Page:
Ysgol Rhyd Y Llan - New Primary School 

Isle of Anglesey County Council

Project of the Year Winner 2018

Project Name Ysgol Rhyd Y Llan
Project Location Llanfaethlu, Anglesey
Contract Period 56 weeks
Project Start Date 23rd May 2016
Practical Completion 15th August 2017
Contract Value £5.811m
QS/Cost Consultants H.Hyde
Structural Engineer Atkins
Electrical/Mechanical Engineer Atkins/Isle of Anglesey County Council
Principal Designer Isle of Anglesey County Council
Contractor Wynne Construction
Building Control Bowen Consultants
Landscape Architect Wardell Armstrong


As part of Anglesey’s 21st Century Schools modernisation programme, this scheme deals with the construction of a new school to replace the three schools of Ysgol Llanfachraeth, Ysgol Ffrwd Win and Ysgol Cylch Y Garn.

Ysgol Rhyd y Llan is the first full school in the UK to be constructed from straw bale panels. This is a zero waste to land fill system. It shows that the Authority is prepared to engage with sustainable technologies and is committed to deliver highly sustainable community school projects. The completed school building also shows innovation and compassion to the surrounding landscape.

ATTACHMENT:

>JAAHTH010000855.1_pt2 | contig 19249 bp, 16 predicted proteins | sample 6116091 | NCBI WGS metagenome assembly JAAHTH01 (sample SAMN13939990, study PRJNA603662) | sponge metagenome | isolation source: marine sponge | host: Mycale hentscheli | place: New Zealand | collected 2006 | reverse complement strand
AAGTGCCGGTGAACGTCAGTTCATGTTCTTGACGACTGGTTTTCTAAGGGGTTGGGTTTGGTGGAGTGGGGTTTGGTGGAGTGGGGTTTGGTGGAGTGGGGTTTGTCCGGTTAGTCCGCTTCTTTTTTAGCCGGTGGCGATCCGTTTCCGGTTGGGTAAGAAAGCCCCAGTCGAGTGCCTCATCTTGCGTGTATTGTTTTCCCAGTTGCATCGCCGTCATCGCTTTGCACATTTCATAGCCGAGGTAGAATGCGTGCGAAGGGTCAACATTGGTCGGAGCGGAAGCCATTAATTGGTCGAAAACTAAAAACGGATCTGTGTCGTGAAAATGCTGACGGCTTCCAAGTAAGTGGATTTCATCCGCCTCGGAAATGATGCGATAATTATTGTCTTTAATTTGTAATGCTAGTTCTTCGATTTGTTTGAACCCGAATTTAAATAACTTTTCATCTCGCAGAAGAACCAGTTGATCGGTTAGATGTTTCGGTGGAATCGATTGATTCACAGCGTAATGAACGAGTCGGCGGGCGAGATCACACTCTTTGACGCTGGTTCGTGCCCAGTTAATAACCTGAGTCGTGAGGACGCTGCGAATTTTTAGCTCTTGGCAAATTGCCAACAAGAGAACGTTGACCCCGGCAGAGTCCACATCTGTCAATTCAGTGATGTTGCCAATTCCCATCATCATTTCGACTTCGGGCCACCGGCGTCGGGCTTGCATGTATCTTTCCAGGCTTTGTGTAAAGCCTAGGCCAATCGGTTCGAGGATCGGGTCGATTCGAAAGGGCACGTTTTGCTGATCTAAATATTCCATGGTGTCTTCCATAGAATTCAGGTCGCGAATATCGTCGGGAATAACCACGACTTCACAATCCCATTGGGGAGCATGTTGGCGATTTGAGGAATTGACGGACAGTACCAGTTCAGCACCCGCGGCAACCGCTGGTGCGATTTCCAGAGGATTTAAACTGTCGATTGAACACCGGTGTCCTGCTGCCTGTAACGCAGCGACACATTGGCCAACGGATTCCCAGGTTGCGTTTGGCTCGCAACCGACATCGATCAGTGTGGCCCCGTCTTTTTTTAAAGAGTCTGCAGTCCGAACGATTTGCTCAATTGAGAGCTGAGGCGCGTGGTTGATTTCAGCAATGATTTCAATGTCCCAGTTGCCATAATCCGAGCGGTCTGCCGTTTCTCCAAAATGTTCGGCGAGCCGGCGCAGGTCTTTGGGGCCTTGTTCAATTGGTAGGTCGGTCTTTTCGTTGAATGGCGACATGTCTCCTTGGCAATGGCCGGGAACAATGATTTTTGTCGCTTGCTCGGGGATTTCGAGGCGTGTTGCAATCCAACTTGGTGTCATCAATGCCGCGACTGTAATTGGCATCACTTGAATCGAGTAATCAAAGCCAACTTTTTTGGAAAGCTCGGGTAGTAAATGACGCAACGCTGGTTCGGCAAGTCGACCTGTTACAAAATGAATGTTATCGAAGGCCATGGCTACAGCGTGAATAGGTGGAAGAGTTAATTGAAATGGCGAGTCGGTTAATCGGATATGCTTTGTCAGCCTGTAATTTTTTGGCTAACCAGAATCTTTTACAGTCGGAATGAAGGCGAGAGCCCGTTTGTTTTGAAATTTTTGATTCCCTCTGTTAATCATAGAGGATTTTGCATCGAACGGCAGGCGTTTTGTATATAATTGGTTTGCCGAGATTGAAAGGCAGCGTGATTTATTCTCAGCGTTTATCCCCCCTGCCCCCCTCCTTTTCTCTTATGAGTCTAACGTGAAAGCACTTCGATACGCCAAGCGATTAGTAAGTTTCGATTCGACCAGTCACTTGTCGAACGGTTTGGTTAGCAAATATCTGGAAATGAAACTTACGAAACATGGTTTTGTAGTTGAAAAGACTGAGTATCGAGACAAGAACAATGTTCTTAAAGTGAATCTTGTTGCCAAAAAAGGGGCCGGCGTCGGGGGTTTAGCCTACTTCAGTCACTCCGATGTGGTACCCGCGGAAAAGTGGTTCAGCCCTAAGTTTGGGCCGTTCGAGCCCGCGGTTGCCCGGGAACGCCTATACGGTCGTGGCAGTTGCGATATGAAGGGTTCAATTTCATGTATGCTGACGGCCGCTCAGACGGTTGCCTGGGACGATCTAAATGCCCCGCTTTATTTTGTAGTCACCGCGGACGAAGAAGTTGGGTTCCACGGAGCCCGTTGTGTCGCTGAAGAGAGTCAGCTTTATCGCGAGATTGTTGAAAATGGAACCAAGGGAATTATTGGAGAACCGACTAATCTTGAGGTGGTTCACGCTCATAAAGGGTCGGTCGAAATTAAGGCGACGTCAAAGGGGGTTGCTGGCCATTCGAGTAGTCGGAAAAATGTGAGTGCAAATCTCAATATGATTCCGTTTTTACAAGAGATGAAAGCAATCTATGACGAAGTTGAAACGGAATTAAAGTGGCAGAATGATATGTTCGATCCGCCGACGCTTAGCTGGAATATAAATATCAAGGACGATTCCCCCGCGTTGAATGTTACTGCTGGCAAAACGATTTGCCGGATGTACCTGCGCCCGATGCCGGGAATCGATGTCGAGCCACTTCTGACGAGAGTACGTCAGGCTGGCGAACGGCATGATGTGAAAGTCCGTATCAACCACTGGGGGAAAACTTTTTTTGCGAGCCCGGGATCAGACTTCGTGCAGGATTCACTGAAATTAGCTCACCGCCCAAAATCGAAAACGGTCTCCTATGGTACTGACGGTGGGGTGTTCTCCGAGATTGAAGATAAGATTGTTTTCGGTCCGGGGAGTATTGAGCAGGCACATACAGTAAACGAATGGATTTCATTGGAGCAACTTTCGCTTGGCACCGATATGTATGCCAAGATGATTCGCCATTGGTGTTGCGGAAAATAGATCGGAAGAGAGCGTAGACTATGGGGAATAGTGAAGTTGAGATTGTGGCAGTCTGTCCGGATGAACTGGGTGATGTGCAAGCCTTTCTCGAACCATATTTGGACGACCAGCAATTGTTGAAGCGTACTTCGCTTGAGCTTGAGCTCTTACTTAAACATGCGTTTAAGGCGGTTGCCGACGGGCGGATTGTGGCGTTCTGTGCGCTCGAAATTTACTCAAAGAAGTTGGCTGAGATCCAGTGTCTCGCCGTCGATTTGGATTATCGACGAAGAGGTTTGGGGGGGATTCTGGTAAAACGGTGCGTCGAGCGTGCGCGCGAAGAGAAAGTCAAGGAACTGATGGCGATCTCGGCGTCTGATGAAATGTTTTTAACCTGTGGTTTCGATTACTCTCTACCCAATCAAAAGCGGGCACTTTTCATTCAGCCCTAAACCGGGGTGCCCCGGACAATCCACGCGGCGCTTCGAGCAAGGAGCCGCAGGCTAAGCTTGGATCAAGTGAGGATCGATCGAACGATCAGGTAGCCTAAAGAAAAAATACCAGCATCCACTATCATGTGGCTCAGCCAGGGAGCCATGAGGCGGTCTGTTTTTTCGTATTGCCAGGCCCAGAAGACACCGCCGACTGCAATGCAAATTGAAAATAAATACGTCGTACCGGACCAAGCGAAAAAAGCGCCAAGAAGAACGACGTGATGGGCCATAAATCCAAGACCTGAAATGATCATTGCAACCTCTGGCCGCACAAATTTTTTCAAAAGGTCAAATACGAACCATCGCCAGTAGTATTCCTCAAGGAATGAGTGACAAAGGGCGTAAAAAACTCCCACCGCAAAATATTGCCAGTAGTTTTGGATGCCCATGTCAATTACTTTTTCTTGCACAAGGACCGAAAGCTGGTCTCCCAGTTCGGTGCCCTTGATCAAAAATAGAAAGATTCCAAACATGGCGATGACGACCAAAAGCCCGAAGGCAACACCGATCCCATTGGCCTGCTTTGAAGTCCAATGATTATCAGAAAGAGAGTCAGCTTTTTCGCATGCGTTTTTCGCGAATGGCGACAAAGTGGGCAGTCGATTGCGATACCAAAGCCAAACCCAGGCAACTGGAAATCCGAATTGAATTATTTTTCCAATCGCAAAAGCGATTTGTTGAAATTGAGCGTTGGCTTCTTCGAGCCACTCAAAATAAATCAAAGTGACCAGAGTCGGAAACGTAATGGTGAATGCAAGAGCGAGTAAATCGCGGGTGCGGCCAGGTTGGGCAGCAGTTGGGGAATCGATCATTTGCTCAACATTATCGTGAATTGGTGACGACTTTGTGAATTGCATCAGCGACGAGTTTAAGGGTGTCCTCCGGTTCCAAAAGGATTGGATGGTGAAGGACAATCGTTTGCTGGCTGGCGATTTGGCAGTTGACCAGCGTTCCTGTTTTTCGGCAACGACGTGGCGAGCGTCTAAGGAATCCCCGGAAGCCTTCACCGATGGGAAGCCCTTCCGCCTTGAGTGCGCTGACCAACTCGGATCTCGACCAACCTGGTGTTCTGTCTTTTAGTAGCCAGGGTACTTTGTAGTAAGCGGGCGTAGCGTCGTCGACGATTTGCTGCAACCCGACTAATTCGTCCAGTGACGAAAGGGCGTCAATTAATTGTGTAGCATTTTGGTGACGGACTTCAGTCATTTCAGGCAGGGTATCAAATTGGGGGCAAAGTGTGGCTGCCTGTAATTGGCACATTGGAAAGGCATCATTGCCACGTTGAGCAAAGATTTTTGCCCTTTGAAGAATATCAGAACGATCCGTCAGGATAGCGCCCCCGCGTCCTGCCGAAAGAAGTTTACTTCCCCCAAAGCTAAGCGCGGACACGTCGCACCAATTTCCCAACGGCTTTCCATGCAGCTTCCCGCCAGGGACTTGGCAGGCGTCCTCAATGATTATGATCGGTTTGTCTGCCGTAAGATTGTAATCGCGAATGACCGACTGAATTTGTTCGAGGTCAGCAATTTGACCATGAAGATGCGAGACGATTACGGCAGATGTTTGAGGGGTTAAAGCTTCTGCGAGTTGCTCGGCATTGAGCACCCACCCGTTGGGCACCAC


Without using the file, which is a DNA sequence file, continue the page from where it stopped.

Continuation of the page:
Project Description

The site is located on the outskirts of the village of Llanfaethlu - within an Area of Outstanding Natural Beauty - immediately outside the essential setting of Carreglwyd Grade II* Registered Historic Park. The site faced ecological and archaeological challenges. A cluster of four early Neolithic houses dating back almost 6,000 years, several thousand Neolithic artefacts and two sets of human remains were discovered on the site - experts have referred to the site as one of the most significant archaeological discoveries of the last 50 years and of international significance.

Ysgol Rhyd y Llan is an outstanding Educational and Community facility which has been developed on a site of national historical significance. The school has been designed to compliment it’s natural surroundings and to have minimal impact on the setting of the Listed Church adjacent to the site.

The new school construction utilises a ModCell offsite prefabricated straw bale panel system. This structural panel system is the main wall element of the building. This is a zero waste to land fill system. It’s manufactured using straw and timber elements to form the panel – utilising the thermal insulation qualities of straw bales to form prefabricated panels. It is a carbon positive construction system exploiting photosynthesis to bank carbon into the building fabric. Over the building's lifetime we hope that many students will learn directly from the building itself, positively influencing their understanding of sustainability and how buildings and science can play a direct part in a new low carbon economy.